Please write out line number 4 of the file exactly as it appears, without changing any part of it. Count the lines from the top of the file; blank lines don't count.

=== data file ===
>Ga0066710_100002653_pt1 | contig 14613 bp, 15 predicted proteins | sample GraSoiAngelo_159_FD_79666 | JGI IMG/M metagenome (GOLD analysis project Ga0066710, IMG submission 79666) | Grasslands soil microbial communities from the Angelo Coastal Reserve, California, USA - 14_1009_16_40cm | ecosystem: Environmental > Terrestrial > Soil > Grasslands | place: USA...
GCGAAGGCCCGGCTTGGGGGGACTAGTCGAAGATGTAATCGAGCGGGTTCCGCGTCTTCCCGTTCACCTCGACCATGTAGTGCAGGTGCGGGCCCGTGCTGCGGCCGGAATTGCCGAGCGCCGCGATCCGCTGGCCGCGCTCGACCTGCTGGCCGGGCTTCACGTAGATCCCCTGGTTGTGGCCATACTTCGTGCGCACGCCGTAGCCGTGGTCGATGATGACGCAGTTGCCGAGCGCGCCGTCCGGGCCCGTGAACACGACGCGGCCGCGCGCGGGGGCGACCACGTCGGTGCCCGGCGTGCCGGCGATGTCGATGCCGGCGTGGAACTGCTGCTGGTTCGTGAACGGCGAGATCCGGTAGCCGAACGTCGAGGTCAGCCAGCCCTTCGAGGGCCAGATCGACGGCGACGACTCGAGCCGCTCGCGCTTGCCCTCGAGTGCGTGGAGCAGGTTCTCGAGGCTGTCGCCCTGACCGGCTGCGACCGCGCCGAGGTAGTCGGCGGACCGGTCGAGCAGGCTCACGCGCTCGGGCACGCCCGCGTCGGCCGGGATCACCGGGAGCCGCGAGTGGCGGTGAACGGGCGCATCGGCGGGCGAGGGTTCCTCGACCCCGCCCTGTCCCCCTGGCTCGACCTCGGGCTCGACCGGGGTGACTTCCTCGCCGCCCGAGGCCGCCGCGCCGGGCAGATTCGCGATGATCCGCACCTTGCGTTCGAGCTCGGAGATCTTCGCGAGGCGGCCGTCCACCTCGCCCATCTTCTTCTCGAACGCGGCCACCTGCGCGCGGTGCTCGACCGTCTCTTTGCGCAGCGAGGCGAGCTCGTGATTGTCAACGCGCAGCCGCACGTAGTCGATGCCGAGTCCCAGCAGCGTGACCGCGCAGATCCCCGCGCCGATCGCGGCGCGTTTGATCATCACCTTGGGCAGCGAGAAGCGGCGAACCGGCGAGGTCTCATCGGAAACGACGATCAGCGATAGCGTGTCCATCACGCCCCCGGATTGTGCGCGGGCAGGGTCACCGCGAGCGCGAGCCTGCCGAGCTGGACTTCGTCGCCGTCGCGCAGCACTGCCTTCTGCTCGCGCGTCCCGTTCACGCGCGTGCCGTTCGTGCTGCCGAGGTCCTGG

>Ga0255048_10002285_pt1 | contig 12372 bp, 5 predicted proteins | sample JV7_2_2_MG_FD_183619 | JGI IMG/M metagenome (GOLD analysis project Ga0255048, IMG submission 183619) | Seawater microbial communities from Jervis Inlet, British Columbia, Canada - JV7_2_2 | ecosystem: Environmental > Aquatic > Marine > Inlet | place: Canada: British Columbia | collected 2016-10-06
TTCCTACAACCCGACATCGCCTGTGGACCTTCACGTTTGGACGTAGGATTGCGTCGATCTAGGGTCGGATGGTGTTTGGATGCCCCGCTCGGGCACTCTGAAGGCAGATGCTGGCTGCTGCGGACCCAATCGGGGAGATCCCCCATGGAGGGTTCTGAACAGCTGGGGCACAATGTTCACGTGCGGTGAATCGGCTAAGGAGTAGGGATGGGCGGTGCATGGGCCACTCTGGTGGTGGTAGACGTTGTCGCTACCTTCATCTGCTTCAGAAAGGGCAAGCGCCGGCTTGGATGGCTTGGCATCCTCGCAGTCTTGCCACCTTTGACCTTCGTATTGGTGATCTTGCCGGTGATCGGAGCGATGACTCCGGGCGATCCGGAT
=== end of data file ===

TTCCTACAACCCGACATCGCCTGTGGACCTTCACGTTTGGACGTAGGATTGCGTCGATCTAGGGTCGGATGGTGTTTGGATGCCCCGCTCGGGCACTCTGAAGGCAGATGCTGGCTGCTGCGGACCCAATCGGGGAGATCCCCCATGGAGGGTTCTGAACAGCTGGGGCACAATGTTCACGTGCGGTGAATCGGCTAAGGAGTAGGGATGGGCGGTGCATGGGCCACTCTGGTGGTGGTAGACGTTGTCGCTACCTTCATCTGCTTCAGAAAGGGCAAGCGCCGGCTTGGATGGCTTGGCATCCTCGCAGTCTTGCCACCTTTGACCTTCGTATTGGTGATCTTGCCGGTGATCGGAGCGATGACTCCGGGCGATCCGGAT